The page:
The 1999 Industry Achievement Award goes to Linus Torvalds. At the ripe old age of 21, Linus (pronounced lee-nuss) decided in 1991 to take up a hobby.
His hobby was to write his own operating system, Linux (pronounced lynn-ucks). Eight years later, Linux runs on between 10 and 25 million machines, and its installed base continues to grow rapidly.
InfoWorld began covering Linux in 1993, but it wasn't until 1998 that it appeared as a significant blip on corporate radar. Since then, virtually every major software vendor besides Microsoft has pledged support for Linux.
And in 1999, Linux became white-hot. Linux-related companies Red Hat Software and VA Linux had record-breaking initial public offerings, making instant millionaires and billionaires out of people who sell and support something you can download via the Internet for free.
Linux is so hot that, these days, all a tech company has to do to enjoy a spike in stock price is to announce some new alliance with a Linux-related company.
But perhaps the most stunning development in 1999 was that Linux began to pose a significant threat to Microsoft Windows 2000 (pronounced blue-screen-of-death).
If you doubt Linux is eating into Windows' server market share, watch out; your own company may be evidence against your assumptions. Don't be so sure Windows is serving up your files and managing your printers. Linux integrates so smoothly into an existing infrastructure that it may be running your business without you knowing.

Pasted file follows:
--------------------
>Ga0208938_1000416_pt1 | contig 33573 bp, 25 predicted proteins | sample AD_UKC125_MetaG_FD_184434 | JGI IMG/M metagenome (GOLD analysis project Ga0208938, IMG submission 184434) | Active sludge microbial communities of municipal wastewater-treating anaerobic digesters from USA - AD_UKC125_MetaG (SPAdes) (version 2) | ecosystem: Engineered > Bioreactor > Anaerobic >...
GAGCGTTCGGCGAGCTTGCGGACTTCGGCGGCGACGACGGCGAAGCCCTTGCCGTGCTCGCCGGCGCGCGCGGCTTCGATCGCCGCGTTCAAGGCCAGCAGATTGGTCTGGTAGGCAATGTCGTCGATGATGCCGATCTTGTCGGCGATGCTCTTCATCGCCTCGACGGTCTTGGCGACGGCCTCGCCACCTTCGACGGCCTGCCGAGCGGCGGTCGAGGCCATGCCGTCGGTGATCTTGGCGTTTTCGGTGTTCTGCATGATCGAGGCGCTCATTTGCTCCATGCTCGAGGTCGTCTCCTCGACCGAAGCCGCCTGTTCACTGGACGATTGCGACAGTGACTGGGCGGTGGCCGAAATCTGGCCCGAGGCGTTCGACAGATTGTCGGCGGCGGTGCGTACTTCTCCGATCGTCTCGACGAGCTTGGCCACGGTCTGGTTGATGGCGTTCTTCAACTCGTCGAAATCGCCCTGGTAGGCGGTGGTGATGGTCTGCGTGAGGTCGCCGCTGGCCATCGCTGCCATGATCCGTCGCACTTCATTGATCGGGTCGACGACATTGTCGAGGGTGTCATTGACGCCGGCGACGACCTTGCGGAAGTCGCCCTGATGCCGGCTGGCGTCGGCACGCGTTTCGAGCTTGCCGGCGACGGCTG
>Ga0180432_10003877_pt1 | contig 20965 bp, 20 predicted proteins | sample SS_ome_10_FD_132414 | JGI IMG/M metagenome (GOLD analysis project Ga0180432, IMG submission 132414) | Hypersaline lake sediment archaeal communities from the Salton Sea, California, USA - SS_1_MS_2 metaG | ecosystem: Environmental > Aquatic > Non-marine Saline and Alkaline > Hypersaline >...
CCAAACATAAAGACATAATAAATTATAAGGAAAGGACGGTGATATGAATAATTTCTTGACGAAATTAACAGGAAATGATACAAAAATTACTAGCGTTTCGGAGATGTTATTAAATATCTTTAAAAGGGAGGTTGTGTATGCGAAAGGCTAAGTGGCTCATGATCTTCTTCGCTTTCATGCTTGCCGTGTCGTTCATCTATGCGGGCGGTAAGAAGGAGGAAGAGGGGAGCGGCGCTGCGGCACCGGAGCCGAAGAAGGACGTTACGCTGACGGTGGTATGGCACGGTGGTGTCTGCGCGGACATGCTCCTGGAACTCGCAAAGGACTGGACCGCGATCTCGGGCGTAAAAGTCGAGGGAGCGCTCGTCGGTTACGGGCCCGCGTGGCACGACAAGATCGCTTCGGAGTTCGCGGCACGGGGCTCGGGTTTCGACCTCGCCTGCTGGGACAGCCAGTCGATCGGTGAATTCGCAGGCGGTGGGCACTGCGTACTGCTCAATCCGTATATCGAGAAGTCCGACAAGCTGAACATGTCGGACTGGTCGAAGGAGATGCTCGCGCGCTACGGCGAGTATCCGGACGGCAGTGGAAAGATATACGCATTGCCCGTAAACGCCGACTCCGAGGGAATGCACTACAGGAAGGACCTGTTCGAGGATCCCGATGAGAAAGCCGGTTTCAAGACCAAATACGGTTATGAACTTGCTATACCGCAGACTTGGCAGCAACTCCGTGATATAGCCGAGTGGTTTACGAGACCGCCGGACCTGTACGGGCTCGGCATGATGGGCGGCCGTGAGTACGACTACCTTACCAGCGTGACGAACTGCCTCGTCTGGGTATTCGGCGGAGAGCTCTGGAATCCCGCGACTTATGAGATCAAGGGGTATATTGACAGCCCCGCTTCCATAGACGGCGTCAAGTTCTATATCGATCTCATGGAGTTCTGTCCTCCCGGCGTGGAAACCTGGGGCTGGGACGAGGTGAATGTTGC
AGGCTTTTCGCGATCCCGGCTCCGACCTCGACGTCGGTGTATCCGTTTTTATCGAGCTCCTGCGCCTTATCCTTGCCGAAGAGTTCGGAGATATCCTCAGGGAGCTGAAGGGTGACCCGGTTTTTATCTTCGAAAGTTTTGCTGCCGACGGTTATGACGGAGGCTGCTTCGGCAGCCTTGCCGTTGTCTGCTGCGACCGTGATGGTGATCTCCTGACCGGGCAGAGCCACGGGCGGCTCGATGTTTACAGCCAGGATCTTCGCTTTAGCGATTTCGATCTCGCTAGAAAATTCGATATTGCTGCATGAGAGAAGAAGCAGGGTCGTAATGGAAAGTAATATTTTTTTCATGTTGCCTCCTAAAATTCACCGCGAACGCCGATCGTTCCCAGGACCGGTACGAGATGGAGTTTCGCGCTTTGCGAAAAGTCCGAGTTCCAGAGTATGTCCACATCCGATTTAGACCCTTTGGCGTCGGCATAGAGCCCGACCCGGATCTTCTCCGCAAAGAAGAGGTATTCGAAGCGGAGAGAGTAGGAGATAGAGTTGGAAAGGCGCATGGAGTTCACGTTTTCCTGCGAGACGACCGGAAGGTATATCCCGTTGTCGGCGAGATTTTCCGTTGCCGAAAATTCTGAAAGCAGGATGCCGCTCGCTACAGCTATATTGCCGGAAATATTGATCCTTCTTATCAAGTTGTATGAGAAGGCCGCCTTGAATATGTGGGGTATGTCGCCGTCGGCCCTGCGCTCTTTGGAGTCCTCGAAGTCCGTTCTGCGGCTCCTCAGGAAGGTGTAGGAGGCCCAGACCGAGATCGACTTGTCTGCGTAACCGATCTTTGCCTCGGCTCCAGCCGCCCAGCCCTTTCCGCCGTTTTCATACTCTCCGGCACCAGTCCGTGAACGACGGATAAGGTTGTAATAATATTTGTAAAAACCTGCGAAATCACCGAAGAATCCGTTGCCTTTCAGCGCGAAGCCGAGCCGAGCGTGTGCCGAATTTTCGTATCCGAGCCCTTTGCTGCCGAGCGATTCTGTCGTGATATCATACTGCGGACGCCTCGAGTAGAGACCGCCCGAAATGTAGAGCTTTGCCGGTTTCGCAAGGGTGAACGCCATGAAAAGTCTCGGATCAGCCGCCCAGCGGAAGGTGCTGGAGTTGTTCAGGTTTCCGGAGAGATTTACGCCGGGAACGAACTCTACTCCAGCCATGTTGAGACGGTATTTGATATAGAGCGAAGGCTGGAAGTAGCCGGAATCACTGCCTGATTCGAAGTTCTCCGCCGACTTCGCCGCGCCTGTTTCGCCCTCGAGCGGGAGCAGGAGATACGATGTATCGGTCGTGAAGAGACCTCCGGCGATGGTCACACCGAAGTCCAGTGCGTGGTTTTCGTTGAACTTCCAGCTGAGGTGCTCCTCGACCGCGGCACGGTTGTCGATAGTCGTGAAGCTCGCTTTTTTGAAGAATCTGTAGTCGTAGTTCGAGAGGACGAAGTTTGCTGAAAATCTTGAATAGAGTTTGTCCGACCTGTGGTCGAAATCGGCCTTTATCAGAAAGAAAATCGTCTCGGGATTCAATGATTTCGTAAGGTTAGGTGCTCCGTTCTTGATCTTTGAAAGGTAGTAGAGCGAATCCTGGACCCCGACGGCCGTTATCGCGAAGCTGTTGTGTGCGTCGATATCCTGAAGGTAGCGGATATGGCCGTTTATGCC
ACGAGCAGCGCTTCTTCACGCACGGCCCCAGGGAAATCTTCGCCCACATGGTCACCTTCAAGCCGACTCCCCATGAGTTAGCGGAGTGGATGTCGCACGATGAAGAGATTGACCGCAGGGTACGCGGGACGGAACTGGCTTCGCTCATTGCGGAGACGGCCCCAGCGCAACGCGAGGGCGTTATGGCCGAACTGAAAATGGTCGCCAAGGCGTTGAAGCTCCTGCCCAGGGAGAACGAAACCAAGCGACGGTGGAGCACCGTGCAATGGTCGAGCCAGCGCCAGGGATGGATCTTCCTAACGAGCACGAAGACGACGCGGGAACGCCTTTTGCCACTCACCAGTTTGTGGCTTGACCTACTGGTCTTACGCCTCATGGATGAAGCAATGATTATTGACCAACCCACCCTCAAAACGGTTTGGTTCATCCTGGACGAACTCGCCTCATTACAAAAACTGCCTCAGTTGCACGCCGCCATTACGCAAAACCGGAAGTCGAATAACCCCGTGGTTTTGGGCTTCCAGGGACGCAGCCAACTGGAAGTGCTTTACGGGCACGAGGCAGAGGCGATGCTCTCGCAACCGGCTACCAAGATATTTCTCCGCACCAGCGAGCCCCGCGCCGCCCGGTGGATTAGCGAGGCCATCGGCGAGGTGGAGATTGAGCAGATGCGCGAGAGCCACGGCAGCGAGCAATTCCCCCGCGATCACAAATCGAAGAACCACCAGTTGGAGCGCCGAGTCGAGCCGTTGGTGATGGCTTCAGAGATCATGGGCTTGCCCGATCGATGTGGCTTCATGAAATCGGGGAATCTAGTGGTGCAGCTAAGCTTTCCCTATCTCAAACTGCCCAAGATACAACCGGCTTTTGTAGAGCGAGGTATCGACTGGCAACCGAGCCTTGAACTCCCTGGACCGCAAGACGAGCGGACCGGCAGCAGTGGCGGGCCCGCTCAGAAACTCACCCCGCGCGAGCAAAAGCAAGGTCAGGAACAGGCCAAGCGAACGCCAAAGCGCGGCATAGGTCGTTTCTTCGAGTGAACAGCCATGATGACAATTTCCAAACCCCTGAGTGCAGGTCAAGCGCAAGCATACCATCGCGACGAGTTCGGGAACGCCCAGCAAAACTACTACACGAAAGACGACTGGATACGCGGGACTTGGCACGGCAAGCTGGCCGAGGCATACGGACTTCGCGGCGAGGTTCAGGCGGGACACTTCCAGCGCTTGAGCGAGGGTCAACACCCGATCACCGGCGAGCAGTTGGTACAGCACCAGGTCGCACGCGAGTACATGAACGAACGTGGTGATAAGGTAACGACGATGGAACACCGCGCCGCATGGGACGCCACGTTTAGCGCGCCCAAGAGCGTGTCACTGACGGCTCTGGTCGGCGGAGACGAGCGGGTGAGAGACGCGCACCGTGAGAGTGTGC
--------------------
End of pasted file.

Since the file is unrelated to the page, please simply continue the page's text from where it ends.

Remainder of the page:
For Torvalds, Linux is still a hobby. He doesn't want to be saddled with commercial concerns. Commercial issues are for companies such as Caldera, Corel, Red Hat, SuSE and TurboLinux to figure out.
That attitude might contribute to why Linux is so successful. History will demonstrate that there were two primary factors that drove the success of Linux: the talent and genius of Torvalds and the open-source community working on this "hobby project," and the fact that Torvalds published the source code under the GNU General Public License (GPL). The GPL requires anyone who contributes to Linux to release his or her source code. That is equivalent to having a written guarantee that no one can hold your infrastructure hostage while they take the source code in directions that have little to do with solving your business problems.
In a sense, that makes Torvalds the quintessential anti-Gates. Bill Gates is a contract law genius who was given the persona of a technical whiz by marketing.
Gates built his success on the ability to dictate and control how others use his company's operating system.
Torvalds, however, truly is a technical genius who makes no effort to alter his public persona. He built Linux's success on the principle that nobody should dictate and control how others use Linux.
Linus Torvalds changed the software industry forever -- and as any Linux user can tell you, he changed it for the better.
Nicholas Petreley is editorial director of LinuxWorld (http://www.linuxworld.com). Reach him at firstname.lastname@example.org